Review: Shanghai Girls by Lisa See

Time period for Shanghai Girls is 1937-1957. 
Sisters Pearl and May Chin are young, beautiful, and happy, with their life in Shanghai, China. Their father is a business man. Their mother is a foot bound, docile, complacent, superstitious, obedient, wife and mother. She looks to her husband to provide and make all decisions. The Chin family have servants to cook and clean and grow their garden. The girls spend their time planning the next outing in what they will wear and whom they will see. They earn a little money posing for photographs that will appear in advertisements and calendars. They live a seemingly charmed life.Their father announces one day that both girls have been sold for arranged marriages. The sisters are shocked and angered, they plead with their father to not go through with this. Their father demands they be obedient in this decision, it is the only way. Their father has lost everything because of his gambling debts. The girls are to travel via Hong Kong to America. Tickets have been purchased for them by their father in-law. On the day of departure both girls in defiance disobey. Meanwhile the Japanese have invaded China and World War II is on the cusp of beginning.

Pearl and May Chin's story in Shanghai Girls is huge. It encompasses 2 continents, perilous travel, loss of dreams, desperation over loved ones, illness, prejudice, abuse, and poverty.
Their story shows the affects of war: the trauma of bombings, fear of the enemy, starvation, rape, murder, and the inability to protect oneself from the enemy.
Their story shows the highs and lows of their relationship as sisters. They have periods of intense love, and periods where they hate each other. They have jealousy and enviousness. Neither sees the others feelings or loss of dreams, their focus had been on themselves.
Their story shows the prejudice and animosity of white Americans against those who they deem beneath them, or different, or the enemy.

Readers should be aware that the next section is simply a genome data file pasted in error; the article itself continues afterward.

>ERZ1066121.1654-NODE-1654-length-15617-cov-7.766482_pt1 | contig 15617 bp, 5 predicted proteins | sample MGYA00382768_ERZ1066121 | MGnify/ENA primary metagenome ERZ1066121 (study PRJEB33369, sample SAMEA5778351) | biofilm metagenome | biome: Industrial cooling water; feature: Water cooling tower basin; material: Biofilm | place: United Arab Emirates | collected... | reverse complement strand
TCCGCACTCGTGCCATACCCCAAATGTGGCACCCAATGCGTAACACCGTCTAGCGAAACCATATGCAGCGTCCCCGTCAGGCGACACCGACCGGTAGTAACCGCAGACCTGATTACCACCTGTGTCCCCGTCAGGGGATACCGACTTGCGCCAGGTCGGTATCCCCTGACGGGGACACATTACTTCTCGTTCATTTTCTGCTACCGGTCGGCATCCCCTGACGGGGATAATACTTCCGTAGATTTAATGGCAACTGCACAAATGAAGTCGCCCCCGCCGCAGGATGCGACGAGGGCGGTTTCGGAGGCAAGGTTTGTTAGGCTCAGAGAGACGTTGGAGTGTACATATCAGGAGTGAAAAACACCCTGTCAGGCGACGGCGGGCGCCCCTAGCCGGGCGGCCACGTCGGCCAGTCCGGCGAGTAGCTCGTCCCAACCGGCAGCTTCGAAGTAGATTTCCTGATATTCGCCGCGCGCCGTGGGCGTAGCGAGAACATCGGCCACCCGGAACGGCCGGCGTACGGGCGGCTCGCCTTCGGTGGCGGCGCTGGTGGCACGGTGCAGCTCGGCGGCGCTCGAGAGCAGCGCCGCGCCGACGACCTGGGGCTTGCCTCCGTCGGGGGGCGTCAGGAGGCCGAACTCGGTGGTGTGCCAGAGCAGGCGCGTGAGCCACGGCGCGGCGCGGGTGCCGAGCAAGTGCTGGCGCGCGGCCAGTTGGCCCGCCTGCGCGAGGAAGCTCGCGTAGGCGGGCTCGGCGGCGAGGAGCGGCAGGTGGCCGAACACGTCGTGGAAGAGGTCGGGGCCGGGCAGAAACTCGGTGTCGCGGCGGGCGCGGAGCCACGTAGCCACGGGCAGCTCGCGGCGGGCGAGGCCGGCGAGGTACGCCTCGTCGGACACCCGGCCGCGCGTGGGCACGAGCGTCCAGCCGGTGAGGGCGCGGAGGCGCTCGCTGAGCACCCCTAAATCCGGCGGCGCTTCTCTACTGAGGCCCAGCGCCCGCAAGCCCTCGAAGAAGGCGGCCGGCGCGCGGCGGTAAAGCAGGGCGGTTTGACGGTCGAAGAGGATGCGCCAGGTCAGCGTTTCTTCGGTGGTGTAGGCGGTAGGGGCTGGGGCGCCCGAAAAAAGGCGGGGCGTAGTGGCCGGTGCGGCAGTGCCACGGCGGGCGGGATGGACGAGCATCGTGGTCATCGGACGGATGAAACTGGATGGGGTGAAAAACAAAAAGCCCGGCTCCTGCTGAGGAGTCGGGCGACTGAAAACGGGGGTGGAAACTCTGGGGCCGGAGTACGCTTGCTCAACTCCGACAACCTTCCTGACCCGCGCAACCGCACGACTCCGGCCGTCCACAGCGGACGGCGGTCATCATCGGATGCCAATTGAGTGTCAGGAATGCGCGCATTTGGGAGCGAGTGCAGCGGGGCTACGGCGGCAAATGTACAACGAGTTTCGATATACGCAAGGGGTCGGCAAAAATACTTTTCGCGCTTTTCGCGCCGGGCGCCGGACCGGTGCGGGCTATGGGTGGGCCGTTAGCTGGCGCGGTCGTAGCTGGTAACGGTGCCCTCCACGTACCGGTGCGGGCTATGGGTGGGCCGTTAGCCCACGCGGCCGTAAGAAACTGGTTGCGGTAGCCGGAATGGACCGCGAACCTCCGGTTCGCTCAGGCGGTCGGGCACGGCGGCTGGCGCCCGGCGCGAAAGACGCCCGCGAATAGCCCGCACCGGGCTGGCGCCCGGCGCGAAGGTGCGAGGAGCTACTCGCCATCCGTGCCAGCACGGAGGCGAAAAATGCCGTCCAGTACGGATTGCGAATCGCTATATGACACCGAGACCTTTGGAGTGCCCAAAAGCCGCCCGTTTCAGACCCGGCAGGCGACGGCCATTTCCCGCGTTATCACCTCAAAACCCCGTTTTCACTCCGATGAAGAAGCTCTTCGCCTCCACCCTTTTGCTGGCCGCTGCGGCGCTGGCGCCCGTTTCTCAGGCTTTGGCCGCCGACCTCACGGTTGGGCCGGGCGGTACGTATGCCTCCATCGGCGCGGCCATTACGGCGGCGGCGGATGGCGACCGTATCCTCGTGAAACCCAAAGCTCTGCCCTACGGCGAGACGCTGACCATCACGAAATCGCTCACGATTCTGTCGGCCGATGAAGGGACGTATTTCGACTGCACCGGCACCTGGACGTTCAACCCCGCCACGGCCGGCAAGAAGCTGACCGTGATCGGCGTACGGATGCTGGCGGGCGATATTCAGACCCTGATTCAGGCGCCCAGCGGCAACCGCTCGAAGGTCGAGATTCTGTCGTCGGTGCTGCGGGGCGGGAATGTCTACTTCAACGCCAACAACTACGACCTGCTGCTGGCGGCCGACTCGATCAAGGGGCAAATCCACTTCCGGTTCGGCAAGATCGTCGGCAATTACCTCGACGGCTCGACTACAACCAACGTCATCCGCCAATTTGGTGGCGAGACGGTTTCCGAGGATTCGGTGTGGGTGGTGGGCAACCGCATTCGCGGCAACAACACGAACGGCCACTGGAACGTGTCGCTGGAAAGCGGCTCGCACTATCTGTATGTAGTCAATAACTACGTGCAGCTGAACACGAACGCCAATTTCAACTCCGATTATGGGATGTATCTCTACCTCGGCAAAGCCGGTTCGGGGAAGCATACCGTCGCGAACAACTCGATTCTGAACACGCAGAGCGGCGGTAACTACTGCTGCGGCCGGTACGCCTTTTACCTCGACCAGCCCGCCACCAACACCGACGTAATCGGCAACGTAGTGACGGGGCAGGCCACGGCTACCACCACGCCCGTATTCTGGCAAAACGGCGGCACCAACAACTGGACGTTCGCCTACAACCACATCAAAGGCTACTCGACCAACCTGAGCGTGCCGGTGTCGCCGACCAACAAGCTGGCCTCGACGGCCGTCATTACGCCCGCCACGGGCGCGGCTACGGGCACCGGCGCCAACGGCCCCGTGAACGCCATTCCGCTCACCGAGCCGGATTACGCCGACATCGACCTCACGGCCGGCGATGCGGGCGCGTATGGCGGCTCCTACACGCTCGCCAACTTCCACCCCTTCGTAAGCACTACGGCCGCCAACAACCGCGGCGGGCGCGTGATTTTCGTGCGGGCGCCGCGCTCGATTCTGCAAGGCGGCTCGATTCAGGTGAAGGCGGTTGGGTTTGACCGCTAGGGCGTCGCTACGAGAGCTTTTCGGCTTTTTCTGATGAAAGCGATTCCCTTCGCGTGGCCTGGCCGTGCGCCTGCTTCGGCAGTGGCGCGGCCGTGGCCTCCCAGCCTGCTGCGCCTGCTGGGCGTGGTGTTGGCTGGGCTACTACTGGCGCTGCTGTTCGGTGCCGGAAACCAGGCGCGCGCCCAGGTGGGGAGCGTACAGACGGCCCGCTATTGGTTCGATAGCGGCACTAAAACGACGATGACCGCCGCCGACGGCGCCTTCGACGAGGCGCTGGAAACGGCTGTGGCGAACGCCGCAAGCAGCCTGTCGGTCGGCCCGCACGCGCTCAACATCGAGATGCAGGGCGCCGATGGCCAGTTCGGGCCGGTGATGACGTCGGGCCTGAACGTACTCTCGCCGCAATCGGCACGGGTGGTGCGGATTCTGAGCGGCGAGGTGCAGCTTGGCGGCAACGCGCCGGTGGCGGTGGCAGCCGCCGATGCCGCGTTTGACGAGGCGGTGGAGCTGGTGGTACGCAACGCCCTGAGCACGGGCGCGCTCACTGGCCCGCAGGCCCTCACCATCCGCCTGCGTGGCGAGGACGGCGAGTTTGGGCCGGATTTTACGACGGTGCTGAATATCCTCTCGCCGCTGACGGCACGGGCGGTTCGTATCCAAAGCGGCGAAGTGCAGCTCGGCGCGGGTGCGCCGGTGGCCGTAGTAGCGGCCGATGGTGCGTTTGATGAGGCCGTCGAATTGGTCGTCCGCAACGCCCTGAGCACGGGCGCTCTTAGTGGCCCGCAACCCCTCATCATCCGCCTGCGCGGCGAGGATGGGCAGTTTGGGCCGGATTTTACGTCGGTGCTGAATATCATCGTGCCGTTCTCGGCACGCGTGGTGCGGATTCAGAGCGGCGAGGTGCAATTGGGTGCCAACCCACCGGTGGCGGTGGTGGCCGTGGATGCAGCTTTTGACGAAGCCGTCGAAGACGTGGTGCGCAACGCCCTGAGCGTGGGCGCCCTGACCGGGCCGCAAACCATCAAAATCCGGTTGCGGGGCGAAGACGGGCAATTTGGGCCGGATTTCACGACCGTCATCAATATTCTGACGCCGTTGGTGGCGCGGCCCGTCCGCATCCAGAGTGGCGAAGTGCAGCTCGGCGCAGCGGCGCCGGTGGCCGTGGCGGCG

Shanghai Girls is probably 1 of my favorite reads from this year! I loved it.
Several reasons I loved this book (some of the reasons is because this book opened my eyes).
  • I can relate to having sisters that are of differing looks, personalities, dreams, passions. 
  • I can relate to sisters who love each other, yet can be defiant towards one another because of a misunderstanding or ego that got in the way.
  • The horrors of war especially against women who often are used and abused as chattel. It made an impression in me that war is not only the opposing sides fighting each other in battle, but civilians are punished and branded by the hot iron of enemies. 
  • The feelings of many Americans against the Chinese that emigrated to the United States. Fear, mistrust, and ego were displayed in abusing the people who took over servant jobs in the job market. Chinese emigrants worked in restaurants, gardened, cleaned homes, operated elevators, and worked in laundry facilities. They worked hard to earn money that would hopefully help the next generation to be able to be educated and have better earning jobs. 
  • Women now in our generation have so many opportunities for education and career that was not open to them in the 1930's through 1950's. Minority women and or non-Caucasian women who come to the United States from other countries are able to attend college with the use of scholarships and loans. The fact they even have the freedom to enroll and attend school, and work in any kind of job available, is an outstanding achievement. I feel many of us, myself included, have taken this freedom for granted.
Paperback Published February 2010
Hardcover Published 2009
Random House Publishers
336 Pages
China/Emigrate/World War II/Shanghai/Los Angeles/Communist China

Link @ Amazon:
Paperback $10.20
Kindle $9.99

Authors Site:

Second Book in this series:


  1. Hi there, the November edition of Books You Loved is now live. Here is the link Books You Loved November Edition Please do pop by and link in a post about a book you loved. Maybe this one? Cheers

  2. This book blew me away. That scene with Pearl and her still haunts me. I haven't read Dreams of Joy yet, but it's on my shelf. Great review!

  3. Yes, I know exactly the scene you are referring to. I did not say this in the review. But I don't know how Pearl was able to NOT slap May across her pretty face when they had the argument at the end of the book. I guess that's not a very nice thing for me to say, but I got quite riled up!

  4. I have had this on my shelf FOREVER. :) I need to read it.

    THANKS for the review....very nice how you did your review.

    Stopping by from Carole's November Books I Loved. I am in that list as #2.

    Silver's Reviews

  5. Thanks for linking this in. If you pop back in a few days there should be a lovely collection of book links. I have just signed up to follow you. A follow back to Carole's Chatter would be wonderful – or are you already following? Cheers


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